Full-text digital archive of newspapers and news pamphlets from the United Kingdom.
Digital collection of the newspapers, pamphlets, and books gathered by the Reverend Charles Burney (1757-1817). The resource helps chart the development of the concept of 'news' and 'newspapers' and the "free press", and includes nearly 1 million pages and approximately 1,270 titles.
Comprehensive digital access to historic newspapers, newsbooks, ephemera and national & regional papers from British Isles
Includes access to:
British Library Newspapers, Part I: 1800-1900:
Ranging from early tabloids like the Illustrated Police News to radical papers like the Chartist Northern Star, the 47 publications in Part I span national, regional, and local interests. Other notable papers of Part I include the Morning Chronicle, with famous contributors such as Henry Mayhew and John Stuart Mill; the Graphic, publishing both illustrations and news as well as illustrated fiction; and the Examiner, the radical reformist and leading intellectual journal.
British Library Newspapers, Part II: 1800-1900
Part II includes additional English regional newspapers with 22 additional publications. Researchers can find the newspapers of a number of towns and regions included in this collection: Nottingham, Bradford, Leicester, Sheffield, and York, as well as North Wales. The addition of two major London newspapers, The Standard and the Morning Post, captures conservative opinion in the nineteenth century, balancing the progressive, more liberal views of the newspapers that appear in Part I.
British Library Newspapers, Part III: 1741-1950
Part III includes 35 newspapers, encompassing provincial news journals like the Leeds Intelligencer and Hull Daily Mail, local interest publications such as the Northampton Mercury, and specialist titles such as the Poor Law Unions’ Gazette. Other noteworthy titles in Part III include the Westmoreland Gazette, whose early editor, Thomas De Quincy (of Confessions of an English Opium Eater) was forced to resign due to his unreliability.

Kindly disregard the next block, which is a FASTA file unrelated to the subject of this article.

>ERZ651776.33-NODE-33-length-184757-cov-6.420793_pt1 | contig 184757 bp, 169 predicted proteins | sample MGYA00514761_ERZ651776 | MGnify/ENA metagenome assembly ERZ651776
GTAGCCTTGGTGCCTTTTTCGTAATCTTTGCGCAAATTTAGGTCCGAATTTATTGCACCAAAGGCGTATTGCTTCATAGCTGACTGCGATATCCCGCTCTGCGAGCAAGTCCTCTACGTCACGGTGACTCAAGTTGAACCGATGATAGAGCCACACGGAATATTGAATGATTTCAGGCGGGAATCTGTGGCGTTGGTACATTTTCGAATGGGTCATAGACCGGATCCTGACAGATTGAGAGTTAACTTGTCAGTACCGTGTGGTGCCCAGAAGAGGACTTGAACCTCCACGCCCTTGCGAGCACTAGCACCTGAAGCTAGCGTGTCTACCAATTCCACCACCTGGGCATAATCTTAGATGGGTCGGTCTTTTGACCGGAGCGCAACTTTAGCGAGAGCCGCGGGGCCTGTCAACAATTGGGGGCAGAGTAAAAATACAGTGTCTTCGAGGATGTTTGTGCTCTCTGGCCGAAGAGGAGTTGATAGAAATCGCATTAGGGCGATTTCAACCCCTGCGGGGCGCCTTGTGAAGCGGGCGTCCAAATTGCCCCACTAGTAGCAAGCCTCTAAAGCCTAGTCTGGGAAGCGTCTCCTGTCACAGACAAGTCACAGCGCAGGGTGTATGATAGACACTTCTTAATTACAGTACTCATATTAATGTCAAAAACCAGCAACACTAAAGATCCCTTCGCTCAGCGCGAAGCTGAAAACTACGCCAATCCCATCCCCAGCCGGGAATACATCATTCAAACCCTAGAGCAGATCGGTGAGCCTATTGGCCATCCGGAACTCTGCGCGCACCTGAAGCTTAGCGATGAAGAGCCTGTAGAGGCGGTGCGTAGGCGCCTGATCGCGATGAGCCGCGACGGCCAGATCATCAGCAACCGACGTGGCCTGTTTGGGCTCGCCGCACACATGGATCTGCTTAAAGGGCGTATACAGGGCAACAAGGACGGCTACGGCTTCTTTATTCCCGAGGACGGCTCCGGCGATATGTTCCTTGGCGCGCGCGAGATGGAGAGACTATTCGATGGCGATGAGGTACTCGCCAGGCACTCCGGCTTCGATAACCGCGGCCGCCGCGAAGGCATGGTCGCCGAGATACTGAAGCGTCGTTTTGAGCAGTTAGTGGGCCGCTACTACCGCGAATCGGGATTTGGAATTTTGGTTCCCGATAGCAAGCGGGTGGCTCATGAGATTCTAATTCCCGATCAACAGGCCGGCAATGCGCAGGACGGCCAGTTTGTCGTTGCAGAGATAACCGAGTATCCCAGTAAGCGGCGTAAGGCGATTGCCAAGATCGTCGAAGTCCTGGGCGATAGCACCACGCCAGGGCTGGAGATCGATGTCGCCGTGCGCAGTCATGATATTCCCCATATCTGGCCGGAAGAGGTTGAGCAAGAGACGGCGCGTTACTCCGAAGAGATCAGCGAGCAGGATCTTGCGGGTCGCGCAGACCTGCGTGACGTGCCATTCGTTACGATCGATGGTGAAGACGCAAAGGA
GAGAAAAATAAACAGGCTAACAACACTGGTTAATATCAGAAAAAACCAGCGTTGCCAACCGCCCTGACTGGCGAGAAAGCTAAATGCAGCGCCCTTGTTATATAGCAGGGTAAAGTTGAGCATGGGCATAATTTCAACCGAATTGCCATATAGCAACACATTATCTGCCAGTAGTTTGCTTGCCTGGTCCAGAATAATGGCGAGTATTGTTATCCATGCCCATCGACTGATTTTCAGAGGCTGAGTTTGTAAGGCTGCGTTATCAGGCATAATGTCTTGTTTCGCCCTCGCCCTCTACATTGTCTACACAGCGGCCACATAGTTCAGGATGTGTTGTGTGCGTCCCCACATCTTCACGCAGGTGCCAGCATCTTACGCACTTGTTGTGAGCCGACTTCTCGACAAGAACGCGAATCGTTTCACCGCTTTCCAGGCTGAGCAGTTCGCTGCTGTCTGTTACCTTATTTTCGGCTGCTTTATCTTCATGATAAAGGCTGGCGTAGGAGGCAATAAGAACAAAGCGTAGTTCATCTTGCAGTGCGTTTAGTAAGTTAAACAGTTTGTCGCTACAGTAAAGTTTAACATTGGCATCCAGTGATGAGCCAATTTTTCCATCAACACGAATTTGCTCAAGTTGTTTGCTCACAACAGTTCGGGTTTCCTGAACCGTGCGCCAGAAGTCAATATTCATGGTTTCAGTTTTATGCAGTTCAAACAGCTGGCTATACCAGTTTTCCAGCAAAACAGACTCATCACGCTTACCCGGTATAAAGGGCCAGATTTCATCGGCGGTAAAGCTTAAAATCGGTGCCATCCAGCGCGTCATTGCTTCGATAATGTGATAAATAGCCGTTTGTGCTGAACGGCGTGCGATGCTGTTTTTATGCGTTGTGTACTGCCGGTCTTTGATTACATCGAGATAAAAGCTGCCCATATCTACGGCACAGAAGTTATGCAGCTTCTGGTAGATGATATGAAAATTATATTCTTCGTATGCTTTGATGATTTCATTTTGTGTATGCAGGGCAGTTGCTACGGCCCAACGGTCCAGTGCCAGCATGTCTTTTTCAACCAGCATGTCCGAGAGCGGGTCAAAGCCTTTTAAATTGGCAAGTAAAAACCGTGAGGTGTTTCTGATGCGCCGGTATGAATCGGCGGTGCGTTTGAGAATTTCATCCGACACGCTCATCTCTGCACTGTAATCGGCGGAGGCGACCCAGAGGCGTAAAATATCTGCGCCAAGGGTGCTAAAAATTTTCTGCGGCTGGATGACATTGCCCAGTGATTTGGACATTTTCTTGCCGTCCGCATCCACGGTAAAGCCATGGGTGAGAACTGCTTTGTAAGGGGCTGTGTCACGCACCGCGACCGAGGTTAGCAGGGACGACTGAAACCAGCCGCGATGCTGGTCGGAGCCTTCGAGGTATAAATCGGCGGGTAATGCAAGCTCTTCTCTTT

British Library Newspapers, Part IV: 1732-1950
From early newspaper titles like the Stamford Mercury to what may be the oldest magazine in the world still in publication, the Scots Magazine, the 23 newspapers in Part IV offer local and regional perspectives from Aberdeen, Bath, Chester, Derby, Stamford, Liverpool, and York. In addition, Part IV includes the 1901-1950 runs of papers such as the Aberdeen Journal and Dundee Courier whose earlier newspapers are available in Part I and Part II.
British Library Newspapers, Part V: 1746-1950
With a concentration of titles from the northern part of the United Kingdom, the 36 newspapers in Part V includes titles from the Scottish localities of Fife, Elgin, Inverness, Paisley, and John O'Groats, as well as towns just below the border, such as Morpeth, Alnwick, and more. Includes access to the Coventry Herald, which features some of the earliest published writing of Mary Ann Evans (better known as George Eliot).
Provides searchable, online access to more than 350 U.S. newspapers chronicling a century and a half of the African-American experience. Includes newspapers from more than 35 states covering life in the Antebellum South, growth of the Black church, the Jim Crow Era, the Great Migration, Harlem Renaissance, Civil Rights movement, political and economic empowerment, and more.
Some titles lasted a short time, or few extant issues have been found, so that the database may contain as little as a single issue from a source. Other newspapers had longer lives, and long runs of issues are available.
African American Newspapers, Series 1, 1827-1998:
Beginning with Freedom’s Journal (NY)—the first African American newspaper published in the United States—the titles in this resource include The Colored Citizen (KS), Arkansas State Press, Rights of All (NY), Wisconsin Afro-American, New York
Age, L’Union (LA), Northern Star and Freeman’s Advocate (NY), Richmond Planet, Cleveland Gazette, and The Appeal (MN).
African American Newspapers, Series 2, 1835-1956:
Key titles include Frederick Douglass’s New National Era (Washington, DC), Washington Tribune (Washington, DC), Chicago Bee (Chicago, IL), The Louisianian (New Orleans, LA), The Pine and Palm (Boston, MA), National Anti-Slavery Standard (New York, NY), New York Age (New York, NY), Harlem Liberator (New York, NY), North Carolina Republican and Civil Rights Advocate (Weldon, NC), and Southern News (Richmond, VA).
Digital archive of 1,000 American newspapers published between 1690 and 1922, representing every state in the U.S.
Based on a collection of rare newspapers held by the American Antiquarian Society, with contributions from the Boston Athenaeum, the Connecticut Historical Society, the Connecticut State Library, the Library Company of Philadelphia; the Library of Congress, the libraries of universities such as Brown and Harvard, and private collections. Fully text-searchable; browseable by newspaper title.
African American Newspapers
African American Newspapers, Series 2
Early American Newspapers, Series 1, 1690-1876: From Colonies to Nation
Early American Newspapers, Series 2, 1758-1900: The New Republic
Early American Newspapers, Series 3, 1783-1922: From Farm to City
Early American Newspapers, Series 4, 1756-1922: The Rise of Industry
Early American Newspapers, Series 5, 1777-1922: An Emerging World Power
Early American Newspapers, Series 6, 1741-1922: Compromise and Disunion
Early American Newspapers, Series 7, 1773-1922: Reform and Retrenchment
Early American Newspapers, Series 11, 1803-1899: From Agrarian Republic to World Power
Early American Newspapers, Series 12, 1821-1900: The Specialized Press
Ethnic American Newspapers from the Balch Collection